In Kent’s School of History, you are taught by top academic staff who value your opinions and encourage you to study widely. Military history forms the main thrust of the programme, an area often sidelined by similar courses, with modules reflecting our research interests, which range from war and culture to the evolution of tank warfare.
The University of Kent is in a unique geographic position to study war and its effects. Canterbury and Kent have been ‘Frontline Britain’ in British military history and contain significant military sites, ranging from Roman forts to Cold War nuclear bunkers. We have easy access to the continent, particularly the battlefields of the First and Second World Wars.
Our degree programme
In addition to Military History modules, you can select modules from our diverse pool of History modules.
In your first year, you take introductory modules on military history. You choose further options from a wide selection which includes modules on medieval Europe, Vikings, the history of empires, and the ‘Home Front’ in the Second World War.
In your second and final years, there are no compulsory modules, which means you can focus on areas of particular interest to you. Modules available cover topics from the Crusades to the decline and fall of the Soviet Union, and include options on Napoleon and Europe, the British army and empire, and the origins of the Second World War. It is also possible to apply for a work placement at the Royal Engineers Museum in Chatham.
In your final year, you complete a dissertation within the field of military history on a subject of your choice. This gives you the opportunity to independently design a project and conduct research under the supervision of a member of academic staff.
Year on professional placement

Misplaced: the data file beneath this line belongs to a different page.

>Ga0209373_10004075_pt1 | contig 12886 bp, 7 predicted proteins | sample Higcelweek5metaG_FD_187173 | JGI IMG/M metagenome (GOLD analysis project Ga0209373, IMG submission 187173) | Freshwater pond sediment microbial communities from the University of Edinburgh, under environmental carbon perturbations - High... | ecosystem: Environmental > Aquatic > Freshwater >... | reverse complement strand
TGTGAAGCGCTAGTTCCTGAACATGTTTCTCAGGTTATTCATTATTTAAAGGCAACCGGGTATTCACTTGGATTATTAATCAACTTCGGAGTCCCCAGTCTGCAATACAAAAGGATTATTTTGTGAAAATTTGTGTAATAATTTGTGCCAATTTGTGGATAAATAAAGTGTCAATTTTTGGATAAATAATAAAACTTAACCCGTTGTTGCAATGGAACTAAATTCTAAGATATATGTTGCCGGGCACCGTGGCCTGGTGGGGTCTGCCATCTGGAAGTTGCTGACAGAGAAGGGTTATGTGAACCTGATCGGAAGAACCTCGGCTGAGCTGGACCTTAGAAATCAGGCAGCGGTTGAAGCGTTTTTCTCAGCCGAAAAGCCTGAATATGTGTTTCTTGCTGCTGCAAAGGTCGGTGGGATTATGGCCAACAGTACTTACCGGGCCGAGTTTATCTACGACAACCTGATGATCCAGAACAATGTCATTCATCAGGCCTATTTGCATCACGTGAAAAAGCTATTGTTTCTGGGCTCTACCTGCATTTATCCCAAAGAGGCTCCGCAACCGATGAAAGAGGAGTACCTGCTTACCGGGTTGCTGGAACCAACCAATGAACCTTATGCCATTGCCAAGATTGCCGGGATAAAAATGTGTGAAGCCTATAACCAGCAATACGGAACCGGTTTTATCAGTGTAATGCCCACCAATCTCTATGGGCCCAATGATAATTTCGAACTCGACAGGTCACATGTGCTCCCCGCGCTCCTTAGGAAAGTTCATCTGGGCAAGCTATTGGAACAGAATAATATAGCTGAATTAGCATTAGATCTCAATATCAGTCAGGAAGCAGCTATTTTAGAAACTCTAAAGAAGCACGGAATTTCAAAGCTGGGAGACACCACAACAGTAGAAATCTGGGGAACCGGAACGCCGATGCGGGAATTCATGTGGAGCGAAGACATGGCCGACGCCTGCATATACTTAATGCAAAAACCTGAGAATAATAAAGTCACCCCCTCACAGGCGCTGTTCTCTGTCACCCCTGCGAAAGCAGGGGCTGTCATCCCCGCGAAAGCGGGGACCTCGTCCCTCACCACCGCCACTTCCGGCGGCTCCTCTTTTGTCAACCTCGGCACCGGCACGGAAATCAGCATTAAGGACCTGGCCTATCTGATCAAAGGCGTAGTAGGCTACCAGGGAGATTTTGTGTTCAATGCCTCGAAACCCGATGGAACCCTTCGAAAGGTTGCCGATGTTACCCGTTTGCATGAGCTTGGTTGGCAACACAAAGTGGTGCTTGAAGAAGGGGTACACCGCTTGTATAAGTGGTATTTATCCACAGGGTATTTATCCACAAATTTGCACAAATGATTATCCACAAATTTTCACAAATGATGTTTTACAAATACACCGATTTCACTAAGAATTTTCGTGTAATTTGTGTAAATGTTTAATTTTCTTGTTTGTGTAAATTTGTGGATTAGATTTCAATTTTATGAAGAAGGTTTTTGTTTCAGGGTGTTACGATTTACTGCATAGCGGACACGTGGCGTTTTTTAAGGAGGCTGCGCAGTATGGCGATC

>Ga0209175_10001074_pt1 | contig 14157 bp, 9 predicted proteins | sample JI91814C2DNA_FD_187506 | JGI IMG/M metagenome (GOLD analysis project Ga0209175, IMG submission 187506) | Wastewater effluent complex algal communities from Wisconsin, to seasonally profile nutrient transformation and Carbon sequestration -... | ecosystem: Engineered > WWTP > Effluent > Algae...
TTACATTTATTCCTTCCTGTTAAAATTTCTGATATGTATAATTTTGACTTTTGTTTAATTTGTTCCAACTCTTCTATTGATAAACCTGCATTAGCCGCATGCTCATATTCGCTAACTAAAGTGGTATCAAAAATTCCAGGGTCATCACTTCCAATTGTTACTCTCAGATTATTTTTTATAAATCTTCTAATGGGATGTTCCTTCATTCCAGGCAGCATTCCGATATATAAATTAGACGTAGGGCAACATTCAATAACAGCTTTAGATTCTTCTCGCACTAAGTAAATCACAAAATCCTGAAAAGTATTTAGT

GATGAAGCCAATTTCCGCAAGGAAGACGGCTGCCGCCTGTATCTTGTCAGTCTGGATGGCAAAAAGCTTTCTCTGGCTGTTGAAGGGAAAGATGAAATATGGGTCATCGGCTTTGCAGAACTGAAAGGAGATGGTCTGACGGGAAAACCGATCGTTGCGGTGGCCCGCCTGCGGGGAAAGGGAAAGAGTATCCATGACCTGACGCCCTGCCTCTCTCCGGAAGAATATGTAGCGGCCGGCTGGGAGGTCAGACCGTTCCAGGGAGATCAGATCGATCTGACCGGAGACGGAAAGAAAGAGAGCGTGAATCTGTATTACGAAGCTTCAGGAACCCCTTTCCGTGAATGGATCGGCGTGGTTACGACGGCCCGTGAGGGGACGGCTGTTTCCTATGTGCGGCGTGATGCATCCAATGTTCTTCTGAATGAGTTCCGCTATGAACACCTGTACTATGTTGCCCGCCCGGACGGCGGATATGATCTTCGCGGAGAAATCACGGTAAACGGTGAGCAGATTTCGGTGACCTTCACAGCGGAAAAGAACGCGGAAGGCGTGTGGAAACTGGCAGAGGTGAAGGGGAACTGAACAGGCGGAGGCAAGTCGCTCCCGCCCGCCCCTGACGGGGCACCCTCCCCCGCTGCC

It is possible to take this programme with a work placement between the second and final year of your degree – this can provide valuable work experience and the chance to gain new skills. You don’t have to make a decision before you enrol at Kent but certain conditions apply. See Course structure.
The University library has a vast collection of relevant material, including:
a rare, complete set of British official histories of both world wars a complete run of Second World War Ministry of Information pamphlets on the armed services a comprehensive collection of Nazi, Soviet, American and British propaganda films.
You can get involved with the student-run Military History and History societies, which in previous years have organised lectures, social events and trips across Europe.
The School of History also organises talks from visiting speakers that you are welcome to attend. In addition, there are regular careers workshops and visits from successful alumni.
Over the years, the School has forged close relationships with historians at several institutions, including:
Joint Services Command and Staff College, Shrivenham Royal Military Academy Sandhurst Centre for First World War Studies, Birmingham
We also have close links with the National Army Museum and the Royal Engineers Museum Library and Archive.
Military History video
Hear from one of our students what it’s like to study Military History at Kent.
Teaching is through a combination of lectures and seminars. Lectures are often used to provide the broad overview, while seminars focus on particular issues and are led by student presentations. Lectures and seminars use a variety of materials, including original documents, films and documentaries, illuminated manuscripts, and slide and PowerPoint demonstrations. Lectures usually last one hour and seminars are one or two hours, depending on the module.
The School of History uses a mixture of assessment patterns. The standard formats are 100% coursework or 60% examination and 40% coursework.